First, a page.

Professor says there's a deeper meaning behind images

WHEN son of Bundaberg MP Alexander Donaldson shared controversial memes and images on Facebook, he said the images were just a joke among friends. 

The images included an image of an ISIL flag on the moon, with another showing the 25-year-old man as a stereotypedl Arab in front of the Twin Towers during the September 11 attacks. 

However, I don't think terrorist attacks of September 11, 2001, or ISIS are a matter of joke.

Associate Professor Richard Devetak, head of the University of Queensland's political science and international relations school, said the intention of this type of imagery was to do more than get a laugh from friends.

"There is a part of it that's 'look at me - I'm identifying with a particular group that's gaining movement at the moment'," he said.

"It's meant to play along with that mocking and degradation."

Assoc Prof Devetak said groups such as Reclaim Australia were using the actions of a small group of people to tar all Islamic followers with the same brush.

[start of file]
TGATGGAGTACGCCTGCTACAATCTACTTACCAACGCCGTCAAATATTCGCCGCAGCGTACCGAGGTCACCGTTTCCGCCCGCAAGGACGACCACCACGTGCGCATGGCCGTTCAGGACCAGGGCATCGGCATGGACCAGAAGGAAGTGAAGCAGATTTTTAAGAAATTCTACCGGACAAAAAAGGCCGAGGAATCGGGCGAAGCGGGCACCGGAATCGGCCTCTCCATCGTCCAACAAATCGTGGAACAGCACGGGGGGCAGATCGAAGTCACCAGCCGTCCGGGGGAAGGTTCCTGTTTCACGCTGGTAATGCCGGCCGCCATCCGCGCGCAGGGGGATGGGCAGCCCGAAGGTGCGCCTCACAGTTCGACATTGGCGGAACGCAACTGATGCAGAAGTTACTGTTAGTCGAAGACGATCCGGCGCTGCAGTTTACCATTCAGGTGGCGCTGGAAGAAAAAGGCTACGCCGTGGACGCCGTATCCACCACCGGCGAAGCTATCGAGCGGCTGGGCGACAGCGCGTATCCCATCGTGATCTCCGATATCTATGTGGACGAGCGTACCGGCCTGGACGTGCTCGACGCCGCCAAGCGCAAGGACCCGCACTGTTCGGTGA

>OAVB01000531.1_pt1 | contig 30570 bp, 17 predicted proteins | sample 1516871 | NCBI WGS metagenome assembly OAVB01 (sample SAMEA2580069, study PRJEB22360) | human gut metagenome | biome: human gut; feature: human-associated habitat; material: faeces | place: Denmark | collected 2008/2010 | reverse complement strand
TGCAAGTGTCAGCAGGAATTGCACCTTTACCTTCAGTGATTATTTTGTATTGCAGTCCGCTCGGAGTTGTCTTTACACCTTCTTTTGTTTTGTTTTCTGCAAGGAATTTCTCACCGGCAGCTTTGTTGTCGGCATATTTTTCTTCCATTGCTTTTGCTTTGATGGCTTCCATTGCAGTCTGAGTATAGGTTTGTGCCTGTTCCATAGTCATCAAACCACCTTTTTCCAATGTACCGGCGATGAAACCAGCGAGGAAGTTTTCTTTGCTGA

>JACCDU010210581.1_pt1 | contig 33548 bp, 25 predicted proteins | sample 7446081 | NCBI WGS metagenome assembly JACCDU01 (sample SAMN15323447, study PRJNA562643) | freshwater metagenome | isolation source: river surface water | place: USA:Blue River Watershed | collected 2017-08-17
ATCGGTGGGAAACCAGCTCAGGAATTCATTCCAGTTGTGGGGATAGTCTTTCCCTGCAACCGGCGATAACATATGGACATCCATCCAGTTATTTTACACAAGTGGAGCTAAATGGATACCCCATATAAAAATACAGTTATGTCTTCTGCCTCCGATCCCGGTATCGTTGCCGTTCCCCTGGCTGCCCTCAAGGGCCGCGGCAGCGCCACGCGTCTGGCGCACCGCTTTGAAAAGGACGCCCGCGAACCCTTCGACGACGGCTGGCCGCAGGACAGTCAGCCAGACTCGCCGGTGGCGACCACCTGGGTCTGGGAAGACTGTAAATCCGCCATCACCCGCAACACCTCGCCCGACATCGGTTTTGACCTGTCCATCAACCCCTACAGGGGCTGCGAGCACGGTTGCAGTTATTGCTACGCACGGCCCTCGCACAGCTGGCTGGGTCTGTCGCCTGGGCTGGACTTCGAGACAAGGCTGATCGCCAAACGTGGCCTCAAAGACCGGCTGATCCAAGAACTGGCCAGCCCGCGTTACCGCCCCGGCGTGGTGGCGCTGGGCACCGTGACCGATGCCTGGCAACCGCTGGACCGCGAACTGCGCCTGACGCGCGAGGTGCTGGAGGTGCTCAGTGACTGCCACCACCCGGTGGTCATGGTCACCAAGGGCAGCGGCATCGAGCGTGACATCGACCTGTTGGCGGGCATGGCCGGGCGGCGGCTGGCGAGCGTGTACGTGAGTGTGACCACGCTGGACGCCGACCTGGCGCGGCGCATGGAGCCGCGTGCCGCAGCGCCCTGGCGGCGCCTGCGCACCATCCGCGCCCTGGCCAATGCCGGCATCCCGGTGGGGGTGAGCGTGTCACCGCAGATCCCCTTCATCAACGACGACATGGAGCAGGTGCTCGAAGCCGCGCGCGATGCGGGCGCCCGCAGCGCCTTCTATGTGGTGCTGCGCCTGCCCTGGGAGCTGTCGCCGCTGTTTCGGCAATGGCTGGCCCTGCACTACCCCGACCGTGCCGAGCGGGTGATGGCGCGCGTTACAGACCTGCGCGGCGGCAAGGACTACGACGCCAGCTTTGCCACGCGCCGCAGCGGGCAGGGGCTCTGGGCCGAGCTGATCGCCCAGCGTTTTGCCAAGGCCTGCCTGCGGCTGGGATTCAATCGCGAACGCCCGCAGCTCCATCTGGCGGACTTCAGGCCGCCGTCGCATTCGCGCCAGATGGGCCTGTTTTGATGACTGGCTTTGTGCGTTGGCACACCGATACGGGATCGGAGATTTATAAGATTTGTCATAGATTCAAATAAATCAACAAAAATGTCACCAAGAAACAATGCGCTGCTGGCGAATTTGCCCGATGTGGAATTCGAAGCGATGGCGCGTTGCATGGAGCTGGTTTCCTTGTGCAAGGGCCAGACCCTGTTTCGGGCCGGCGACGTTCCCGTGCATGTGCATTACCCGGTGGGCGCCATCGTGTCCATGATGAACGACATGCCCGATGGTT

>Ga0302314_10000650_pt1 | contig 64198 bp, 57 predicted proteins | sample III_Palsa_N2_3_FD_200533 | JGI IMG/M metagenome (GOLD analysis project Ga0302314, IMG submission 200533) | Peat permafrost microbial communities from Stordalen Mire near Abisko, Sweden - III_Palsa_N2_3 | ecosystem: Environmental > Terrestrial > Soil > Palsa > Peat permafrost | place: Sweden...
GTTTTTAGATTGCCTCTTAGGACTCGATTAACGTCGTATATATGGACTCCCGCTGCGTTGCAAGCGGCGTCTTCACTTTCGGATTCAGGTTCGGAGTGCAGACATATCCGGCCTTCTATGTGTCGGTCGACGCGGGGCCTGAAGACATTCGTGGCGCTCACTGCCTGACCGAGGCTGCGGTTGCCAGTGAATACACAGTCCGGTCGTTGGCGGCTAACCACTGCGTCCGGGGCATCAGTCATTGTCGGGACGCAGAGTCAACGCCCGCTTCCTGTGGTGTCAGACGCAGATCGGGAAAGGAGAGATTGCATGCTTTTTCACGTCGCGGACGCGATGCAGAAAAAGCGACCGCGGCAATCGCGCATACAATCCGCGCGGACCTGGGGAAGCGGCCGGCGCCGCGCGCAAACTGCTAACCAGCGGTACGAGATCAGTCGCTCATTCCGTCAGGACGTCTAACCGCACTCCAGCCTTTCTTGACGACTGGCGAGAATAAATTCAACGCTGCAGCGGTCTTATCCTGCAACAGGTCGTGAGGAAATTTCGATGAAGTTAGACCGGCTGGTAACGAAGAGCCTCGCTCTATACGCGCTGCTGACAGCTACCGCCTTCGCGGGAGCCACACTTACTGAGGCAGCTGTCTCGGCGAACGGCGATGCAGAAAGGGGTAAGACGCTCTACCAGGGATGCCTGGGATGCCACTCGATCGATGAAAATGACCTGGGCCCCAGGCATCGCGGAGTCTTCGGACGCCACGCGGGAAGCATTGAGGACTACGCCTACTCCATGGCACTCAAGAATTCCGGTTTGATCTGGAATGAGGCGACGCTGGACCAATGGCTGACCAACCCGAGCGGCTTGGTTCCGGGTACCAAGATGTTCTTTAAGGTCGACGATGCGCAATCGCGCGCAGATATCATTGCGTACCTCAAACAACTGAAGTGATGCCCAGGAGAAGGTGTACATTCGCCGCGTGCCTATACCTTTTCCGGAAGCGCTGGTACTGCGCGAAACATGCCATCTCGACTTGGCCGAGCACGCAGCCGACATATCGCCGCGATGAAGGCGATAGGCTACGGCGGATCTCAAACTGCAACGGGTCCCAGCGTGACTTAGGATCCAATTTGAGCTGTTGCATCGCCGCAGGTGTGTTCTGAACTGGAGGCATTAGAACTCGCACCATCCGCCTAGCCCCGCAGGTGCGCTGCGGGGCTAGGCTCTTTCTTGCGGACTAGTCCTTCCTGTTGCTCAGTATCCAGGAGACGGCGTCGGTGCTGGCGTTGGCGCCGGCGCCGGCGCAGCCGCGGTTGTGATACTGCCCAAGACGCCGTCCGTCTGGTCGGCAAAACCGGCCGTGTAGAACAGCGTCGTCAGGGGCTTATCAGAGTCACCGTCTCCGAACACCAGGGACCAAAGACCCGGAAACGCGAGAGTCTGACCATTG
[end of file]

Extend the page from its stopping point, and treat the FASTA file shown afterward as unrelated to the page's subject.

"The message that they are trying to send out is that it's not just the jihadis and terrorists that are capable of these forms of violence," he said.

Assoc Prof Devetak said while the imagery was "infantile" and "silly" and was a long way from the actions of those physically and verbally abusing people for the way they look or dress - including recent incidents that has seen women abused on buses for wearing headscarves - it had the risk of encouraging the behaviour.

"It's a long way from harassment and abuse but that's where it can end if allowed to go unchecked."

Islamic Council of Queensland spokesman Ali Kadri said it seemed the pictures were nothing more but a silly joke.

"However, I don't think terrorist attacks of September 11, 2001, or ISIS are a matter of joke," Mr Kadri said.

"Extremism has costs many lives and most of them Muslims. It is highly offensive for most Muslims to be connected with terrorists, in the same way most Australians find right-wing extremists to be offensive."

Topics:  politics social media

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